Eliciting concerns through open-ended questions creates the essential foundation for the health supervision visit.2 Recent studies have demonstrated that using a patient-centered communication style with open-ended questions is not only time-effective but allows for greater adherence to the current standards for well-child care practice.2,3 If “closed-ended” or “leading questions” are used, the student risks neglecting the family’s concerns and may deliver advice that does not meet the needs of their patients.4 In fact, students often need to elicit concerns several times during the encounter because the more sensitive concerns such as financial insecurity or family discord are frequently uncovered after the student builds rapport.5 We direct students to use the acronym CHEC(k)-UP1 when taking a complete history for a well-child visit that prioritizes obtaining the patient concerns first and again at the end of the visit:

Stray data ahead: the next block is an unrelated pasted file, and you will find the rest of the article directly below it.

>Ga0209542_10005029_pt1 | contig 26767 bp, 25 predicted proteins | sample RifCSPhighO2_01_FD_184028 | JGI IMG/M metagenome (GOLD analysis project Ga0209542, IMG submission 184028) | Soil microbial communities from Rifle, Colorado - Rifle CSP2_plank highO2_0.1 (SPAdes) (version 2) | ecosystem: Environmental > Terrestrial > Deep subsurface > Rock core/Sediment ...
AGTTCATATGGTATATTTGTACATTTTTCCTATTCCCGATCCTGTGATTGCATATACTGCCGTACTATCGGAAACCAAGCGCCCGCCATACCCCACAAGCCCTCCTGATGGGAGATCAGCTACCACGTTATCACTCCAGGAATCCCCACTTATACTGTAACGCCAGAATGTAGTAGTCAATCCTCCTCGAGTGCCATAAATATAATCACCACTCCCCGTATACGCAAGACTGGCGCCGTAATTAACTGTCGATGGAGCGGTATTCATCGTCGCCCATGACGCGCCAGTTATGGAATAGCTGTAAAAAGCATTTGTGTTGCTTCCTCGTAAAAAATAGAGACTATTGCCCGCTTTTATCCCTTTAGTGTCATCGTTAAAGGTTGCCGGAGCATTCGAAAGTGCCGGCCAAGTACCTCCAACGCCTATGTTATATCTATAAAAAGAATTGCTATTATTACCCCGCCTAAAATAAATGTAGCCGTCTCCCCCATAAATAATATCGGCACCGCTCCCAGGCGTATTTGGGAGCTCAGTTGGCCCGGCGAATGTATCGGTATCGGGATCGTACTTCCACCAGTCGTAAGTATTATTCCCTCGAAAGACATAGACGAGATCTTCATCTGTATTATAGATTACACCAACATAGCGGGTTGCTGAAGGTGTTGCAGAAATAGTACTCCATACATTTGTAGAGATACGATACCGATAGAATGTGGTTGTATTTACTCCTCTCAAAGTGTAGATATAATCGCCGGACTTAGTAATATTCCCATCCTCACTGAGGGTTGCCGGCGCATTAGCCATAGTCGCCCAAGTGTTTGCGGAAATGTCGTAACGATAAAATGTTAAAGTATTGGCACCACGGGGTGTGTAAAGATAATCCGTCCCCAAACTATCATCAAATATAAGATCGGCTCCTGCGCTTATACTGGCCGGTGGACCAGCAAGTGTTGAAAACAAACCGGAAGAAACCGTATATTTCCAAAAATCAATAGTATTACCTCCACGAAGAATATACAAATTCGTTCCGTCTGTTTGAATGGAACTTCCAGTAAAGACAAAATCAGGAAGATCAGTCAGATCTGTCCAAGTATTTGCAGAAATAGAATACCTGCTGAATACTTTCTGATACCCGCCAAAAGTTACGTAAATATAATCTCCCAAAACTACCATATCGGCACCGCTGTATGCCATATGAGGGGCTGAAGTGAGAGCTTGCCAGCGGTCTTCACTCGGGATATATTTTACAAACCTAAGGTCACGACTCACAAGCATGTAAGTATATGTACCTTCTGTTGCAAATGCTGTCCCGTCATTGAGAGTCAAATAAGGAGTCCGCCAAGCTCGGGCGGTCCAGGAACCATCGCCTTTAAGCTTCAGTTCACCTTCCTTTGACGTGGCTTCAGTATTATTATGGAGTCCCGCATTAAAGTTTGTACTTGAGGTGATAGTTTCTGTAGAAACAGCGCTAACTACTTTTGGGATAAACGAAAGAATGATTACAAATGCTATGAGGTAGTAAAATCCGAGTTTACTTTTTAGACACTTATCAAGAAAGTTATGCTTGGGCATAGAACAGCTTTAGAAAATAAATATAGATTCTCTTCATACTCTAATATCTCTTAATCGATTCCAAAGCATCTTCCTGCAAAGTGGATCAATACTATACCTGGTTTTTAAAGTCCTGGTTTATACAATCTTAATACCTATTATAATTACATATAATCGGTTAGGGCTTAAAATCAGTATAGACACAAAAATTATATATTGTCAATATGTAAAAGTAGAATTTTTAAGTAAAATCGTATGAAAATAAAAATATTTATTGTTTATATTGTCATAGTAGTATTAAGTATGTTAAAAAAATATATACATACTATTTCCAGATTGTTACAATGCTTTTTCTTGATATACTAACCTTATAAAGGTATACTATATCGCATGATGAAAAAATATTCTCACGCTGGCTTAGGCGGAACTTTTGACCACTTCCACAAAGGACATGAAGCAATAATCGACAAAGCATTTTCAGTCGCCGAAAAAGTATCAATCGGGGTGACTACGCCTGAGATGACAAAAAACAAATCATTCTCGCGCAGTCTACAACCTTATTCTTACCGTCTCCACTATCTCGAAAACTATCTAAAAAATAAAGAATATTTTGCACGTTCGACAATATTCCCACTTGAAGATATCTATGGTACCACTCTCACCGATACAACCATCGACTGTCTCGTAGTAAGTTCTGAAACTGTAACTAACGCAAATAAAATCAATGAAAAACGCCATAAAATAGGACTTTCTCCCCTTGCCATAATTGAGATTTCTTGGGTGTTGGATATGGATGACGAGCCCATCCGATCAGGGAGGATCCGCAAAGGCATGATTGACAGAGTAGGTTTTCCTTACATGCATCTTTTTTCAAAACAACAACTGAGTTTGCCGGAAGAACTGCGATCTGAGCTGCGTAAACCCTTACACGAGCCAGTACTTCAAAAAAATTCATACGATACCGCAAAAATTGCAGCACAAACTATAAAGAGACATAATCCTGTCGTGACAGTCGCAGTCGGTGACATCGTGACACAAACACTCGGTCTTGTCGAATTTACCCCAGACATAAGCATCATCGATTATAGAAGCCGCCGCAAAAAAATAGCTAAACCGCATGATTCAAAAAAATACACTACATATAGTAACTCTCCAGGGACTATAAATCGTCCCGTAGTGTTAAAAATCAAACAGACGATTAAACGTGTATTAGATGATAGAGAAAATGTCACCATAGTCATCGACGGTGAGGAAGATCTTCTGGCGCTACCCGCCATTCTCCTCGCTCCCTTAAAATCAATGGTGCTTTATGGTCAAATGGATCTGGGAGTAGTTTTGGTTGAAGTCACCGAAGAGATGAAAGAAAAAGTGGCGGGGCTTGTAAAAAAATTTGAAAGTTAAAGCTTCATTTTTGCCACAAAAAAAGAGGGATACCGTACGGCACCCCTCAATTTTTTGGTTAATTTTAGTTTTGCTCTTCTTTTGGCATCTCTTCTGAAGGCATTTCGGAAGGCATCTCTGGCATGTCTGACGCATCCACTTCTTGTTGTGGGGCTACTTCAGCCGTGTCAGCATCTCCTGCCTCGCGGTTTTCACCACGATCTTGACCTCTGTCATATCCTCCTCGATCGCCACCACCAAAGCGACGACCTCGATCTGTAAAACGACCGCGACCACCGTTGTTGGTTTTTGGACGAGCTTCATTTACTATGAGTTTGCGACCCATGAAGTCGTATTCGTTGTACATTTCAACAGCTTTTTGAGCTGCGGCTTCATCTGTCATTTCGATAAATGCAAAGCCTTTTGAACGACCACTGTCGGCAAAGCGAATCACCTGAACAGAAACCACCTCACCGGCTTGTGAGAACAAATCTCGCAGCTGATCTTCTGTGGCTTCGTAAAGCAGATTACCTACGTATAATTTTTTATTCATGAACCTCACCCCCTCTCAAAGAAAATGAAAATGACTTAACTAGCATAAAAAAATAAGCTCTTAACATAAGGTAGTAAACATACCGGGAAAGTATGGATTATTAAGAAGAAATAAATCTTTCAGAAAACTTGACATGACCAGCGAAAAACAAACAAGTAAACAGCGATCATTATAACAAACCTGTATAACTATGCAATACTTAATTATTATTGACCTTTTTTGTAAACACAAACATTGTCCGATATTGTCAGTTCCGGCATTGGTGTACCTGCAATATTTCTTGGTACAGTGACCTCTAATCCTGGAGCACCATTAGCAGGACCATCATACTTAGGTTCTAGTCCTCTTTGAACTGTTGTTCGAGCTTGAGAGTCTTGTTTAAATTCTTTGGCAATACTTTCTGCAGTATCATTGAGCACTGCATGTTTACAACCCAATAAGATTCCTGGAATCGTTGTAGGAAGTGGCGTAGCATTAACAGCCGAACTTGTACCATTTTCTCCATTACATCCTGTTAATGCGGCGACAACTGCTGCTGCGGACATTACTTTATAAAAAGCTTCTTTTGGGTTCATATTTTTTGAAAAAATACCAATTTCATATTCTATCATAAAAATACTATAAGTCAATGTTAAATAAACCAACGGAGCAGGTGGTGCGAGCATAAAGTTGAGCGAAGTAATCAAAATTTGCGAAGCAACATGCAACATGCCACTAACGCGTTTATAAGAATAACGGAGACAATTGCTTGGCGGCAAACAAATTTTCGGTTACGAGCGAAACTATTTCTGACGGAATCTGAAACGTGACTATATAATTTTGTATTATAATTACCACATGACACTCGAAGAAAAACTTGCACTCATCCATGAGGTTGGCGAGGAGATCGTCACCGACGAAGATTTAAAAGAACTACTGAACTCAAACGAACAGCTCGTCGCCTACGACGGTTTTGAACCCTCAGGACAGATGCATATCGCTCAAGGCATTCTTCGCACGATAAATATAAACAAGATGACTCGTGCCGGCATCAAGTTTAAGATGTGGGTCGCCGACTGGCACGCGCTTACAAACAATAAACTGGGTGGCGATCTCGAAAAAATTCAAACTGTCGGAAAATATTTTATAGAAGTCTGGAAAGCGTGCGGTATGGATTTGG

C -Concerns (or questions)
H -History (past medical, birth, family, social)
E -Environment (home, typical day, nutrition, sleep)
C -Child (development, growth, voiding)
U -Unanswered questions (inquire about further concerns)
P -Prioritized anticipatory guidance
Although the components of a “complete history” are familiar to students, the specific components of a health supervision history may be new to them. In particular, pediatricians can explain the tenets of collecting a developmental history that includes surveillance as well as formal screening.6 Table 1 contains a list of possible open-ended questions that we developed for students to use. The first question listed in the table can be used to open the visit so that family and patient concerns are collected up front. Students can also be taught to ask questions that highlight family and patient strengths in addition to uncovering risk factors. For example, “What new things is your child doing?” instead of “Is your child using at least fifty words?”7